For years, all we have focused on is getting people faster Wi-Fi connectivity. But as Chuck Lukaszewski, Aruba VP of wireless strategy, pointed out on Aruba Unplugged Episode 6: What You Need to Know About Wi-Fi 6,our wireless networks are changing and we are seeing more and more devices per cell.

Previous standards had a focus on speeds to get devices information as fast as possible, but they were lacking efficiency. A single device performing poorly could impact the network for all other devices within the cell. Now that we are faced with the wave of IoT and mobile devices continually growing,there is a need for devices to be able to communicate without impacting others.

Wi-Fi 6 answers several questions for us: How do we make the best use of the limited airtime we already have? How can we offset some of the efficiencies with performance to client battery life? How can we increase the throughput available to our devices?

How do we make the best use of the limited airtime we already have? 
To make the best use of the spectrum, the IEEE adopted a technology that has already been tested on wireless networks: Orthogonal Frequency Divisional Multiple Access (OFDMA). This technology has been used in multiple standards, including cellular LTE and WiMAX. By bringing OFDMA into Wi-Fi 6, we can shrink the size of the subcarrier spacing from 312.5kHz in 802.11ac to 78.125kHz in 802.11ax. This will also allow us to divide the frequency space into resource units (RUs) to send data to multiple clients at the same time—up to 37 clients on an 80MHz channel.

While we are focusing on the downstream in the first release of Wi-Fi 6, the same will be true on upstream OFDMA in 802.11ax Wave 2, where multiple clients will be able to transmit data to the AP at the same time. The major benefit that stands out to me is allowing the AP to assign more transmit opportunities to voice and video applications that are very latency sensitive at the same time other devices are transmitting data.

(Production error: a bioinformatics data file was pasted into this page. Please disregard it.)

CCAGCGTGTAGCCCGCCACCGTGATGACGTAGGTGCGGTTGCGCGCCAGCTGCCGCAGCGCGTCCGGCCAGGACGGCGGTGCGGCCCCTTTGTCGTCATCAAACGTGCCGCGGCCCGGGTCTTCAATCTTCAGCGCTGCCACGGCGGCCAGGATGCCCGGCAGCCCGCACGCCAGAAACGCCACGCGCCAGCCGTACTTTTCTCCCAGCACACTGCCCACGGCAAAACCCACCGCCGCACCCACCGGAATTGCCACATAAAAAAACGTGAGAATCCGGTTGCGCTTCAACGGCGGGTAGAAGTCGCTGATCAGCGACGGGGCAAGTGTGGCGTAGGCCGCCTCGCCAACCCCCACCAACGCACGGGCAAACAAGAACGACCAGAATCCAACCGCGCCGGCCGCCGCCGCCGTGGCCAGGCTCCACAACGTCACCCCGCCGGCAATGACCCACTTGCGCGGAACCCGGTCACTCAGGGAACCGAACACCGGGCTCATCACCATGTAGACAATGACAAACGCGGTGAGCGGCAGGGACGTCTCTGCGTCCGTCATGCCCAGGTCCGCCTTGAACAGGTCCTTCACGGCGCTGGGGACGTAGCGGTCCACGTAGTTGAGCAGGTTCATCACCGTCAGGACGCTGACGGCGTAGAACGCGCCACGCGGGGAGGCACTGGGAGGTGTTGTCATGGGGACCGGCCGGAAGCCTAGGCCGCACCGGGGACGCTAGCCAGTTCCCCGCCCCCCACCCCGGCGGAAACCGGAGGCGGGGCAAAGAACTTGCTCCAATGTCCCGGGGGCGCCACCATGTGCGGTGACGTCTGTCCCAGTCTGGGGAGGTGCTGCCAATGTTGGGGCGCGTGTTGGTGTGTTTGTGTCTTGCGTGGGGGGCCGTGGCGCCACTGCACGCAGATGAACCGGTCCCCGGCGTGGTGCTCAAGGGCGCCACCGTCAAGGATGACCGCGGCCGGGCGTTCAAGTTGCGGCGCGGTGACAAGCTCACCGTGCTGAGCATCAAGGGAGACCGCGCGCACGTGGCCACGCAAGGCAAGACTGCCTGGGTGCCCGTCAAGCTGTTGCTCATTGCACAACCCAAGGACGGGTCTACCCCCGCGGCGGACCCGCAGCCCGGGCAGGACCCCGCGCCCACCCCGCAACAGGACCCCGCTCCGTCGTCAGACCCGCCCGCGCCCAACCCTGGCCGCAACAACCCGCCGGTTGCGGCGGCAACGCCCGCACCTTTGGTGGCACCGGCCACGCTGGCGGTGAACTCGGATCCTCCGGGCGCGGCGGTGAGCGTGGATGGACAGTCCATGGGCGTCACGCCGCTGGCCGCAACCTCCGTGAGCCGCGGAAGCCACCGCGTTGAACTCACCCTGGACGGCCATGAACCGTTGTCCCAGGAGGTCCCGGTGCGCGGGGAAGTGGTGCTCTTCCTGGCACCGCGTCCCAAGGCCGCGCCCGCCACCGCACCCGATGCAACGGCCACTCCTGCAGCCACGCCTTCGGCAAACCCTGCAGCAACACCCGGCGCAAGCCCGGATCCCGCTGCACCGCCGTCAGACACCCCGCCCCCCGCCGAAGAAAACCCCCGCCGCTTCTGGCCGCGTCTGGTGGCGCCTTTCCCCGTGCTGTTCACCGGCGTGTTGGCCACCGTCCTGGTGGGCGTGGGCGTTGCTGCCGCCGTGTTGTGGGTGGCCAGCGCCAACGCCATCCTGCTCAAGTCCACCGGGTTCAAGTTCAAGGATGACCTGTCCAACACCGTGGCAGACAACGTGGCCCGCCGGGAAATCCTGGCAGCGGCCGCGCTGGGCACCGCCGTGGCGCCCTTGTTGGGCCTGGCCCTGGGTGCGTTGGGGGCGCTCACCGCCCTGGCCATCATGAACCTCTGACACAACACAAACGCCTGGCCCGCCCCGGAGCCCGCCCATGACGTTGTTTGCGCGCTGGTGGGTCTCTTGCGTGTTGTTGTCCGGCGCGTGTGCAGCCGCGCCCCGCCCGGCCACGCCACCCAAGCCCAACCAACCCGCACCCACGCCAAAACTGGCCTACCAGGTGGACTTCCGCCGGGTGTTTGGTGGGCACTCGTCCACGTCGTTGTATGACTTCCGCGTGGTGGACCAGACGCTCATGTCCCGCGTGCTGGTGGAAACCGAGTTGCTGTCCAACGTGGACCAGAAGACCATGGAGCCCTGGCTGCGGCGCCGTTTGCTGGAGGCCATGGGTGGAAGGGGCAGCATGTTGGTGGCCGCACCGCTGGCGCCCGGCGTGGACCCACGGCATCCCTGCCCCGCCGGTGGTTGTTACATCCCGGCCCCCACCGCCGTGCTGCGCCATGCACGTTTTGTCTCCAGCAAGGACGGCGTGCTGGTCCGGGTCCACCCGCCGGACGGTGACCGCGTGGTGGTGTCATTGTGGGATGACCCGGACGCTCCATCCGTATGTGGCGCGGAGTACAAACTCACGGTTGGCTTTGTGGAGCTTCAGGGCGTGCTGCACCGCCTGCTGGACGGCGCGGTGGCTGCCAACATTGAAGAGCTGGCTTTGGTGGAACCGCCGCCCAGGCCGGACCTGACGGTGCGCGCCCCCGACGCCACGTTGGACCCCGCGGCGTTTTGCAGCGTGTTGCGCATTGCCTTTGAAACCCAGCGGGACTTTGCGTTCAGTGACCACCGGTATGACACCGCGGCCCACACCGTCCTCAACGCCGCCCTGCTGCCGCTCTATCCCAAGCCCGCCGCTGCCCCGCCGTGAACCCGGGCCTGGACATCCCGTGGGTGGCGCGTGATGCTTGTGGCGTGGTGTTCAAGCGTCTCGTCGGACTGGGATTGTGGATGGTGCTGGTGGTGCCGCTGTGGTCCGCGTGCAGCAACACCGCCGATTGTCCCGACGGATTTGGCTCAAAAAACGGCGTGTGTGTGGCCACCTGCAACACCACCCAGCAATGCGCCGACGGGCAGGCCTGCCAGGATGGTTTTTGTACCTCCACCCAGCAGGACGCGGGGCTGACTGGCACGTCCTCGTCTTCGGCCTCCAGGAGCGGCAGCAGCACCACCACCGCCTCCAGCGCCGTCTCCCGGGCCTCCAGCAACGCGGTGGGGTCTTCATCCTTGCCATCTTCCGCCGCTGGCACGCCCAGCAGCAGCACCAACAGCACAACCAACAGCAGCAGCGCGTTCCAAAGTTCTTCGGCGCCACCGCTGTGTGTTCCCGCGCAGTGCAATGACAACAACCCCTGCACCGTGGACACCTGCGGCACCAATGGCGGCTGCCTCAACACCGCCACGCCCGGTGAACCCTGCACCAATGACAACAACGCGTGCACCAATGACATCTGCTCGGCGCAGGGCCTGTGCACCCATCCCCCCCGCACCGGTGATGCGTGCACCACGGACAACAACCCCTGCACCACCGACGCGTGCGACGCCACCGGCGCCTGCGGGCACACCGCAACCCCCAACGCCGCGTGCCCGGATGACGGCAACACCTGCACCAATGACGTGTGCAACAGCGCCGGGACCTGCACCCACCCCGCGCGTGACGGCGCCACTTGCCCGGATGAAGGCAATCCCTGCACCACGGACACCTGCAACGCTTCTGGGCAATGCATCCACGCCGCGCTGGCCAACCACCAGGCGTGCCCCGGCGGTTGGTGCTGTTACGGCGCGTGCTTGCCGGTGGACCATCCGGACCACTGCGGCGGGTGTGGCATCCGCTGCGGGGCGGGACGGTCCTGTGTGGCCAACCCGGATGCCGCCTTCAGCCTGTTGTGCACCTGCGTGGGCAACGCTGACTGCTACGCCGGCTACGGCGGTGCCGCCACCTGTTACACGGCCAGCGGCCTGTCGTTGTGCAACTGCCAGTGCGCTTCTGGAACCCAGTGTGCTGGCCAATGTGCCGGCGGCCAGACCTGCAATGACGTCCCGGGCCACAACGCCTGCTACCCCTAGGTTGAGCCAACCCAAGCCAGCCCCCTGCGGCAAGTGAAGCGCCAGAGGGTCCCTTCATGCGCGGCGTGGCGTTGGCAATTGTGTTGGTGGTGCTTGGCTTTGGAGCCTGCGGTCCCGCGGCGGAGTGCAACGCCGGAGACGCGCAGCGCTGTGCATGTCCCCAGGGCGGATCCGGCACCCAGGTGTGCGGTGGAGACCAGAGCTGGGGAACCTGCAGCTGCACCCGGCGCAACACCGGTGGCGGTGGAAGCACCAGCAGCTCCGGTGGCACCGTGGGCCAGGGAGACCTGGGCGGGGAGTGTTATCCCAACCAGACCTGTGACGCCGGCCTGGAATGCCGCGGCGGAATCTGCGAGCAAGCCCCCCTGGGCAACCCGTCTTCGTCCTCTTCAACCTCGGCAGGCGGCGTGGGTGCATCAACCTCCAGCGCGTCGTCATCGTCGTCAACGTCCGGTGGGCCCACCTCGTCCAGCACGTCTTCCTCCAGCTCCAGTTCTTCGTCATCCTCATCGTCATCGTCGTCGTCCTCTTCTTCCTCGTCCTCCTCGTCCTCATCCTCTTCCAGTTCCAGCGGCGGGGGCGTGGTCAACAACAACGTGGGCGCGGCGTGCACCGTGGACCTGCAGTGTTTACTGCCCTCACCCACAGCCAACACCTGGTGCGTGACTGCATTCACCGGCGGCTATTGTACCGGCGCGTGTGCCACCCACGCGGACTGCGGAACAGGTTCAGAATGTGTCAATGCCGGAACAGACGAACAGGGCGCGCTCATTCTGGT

How can we offset some of the efficiencies with performance to client battery life? 
Earlier we mentioned there are more and more mobile devices joining our networks. Imagine if you have a warehouse full of barcode scanners that have to wake up on a set DTIM interval. The battery life of these devices suffers as a result of waking-up and listening to the beacons, even if there isn’t any relevant data destined to them.

802.11ax Target Wake Time (TWT), first introduced in 802.11ah, offers two different flavors: Individual and Broadcast. Individual TWT brings the ability for the client and the AP to negotiate the schedule for when the client is to wake and check in with the AP for any buffered packets. This delay could be minutes, hours or even days.

Individual TWT is negotiated per device, allowing more freedom for devices to sleep their own schedules and not wake as part of the group. Broadcast TWT is used for devices that want to connect to multicast streams; there is no negotiation and the AP controls the schedule. Devices will wake on a set schedule, receive their stream and go back to sleep.

How can we increase the throughput available to our devices?
The main goal of Wi-Fi 6 isn’t necessarily to see significant speed increases, but increasing the speed at which data is transmitted to enable you to utilize the spectrum efficiently. Wi-Fi 6 introduces a higher modulation of 1024-QAM with up to eight spatial streams on 160 MHz wide channels. All combined, we can see a theoretical limit of 9,607.8Mbps of throughput, over 3 Gbps faster than the theoretical limit of Wi-Fi 5. While we never saw 8-spatial-stream (8SS) devices in Wi-Fi 5, we have already seen the release of a Wi-Fi 6 8SS AP from Aruba, the AP-550.

For a more in-depth look at Wi-Fi 6, check out the 802.11ax white paper published by Aruba.

Blog post author: Richard McIntosh, HPE Blog Post Contributor


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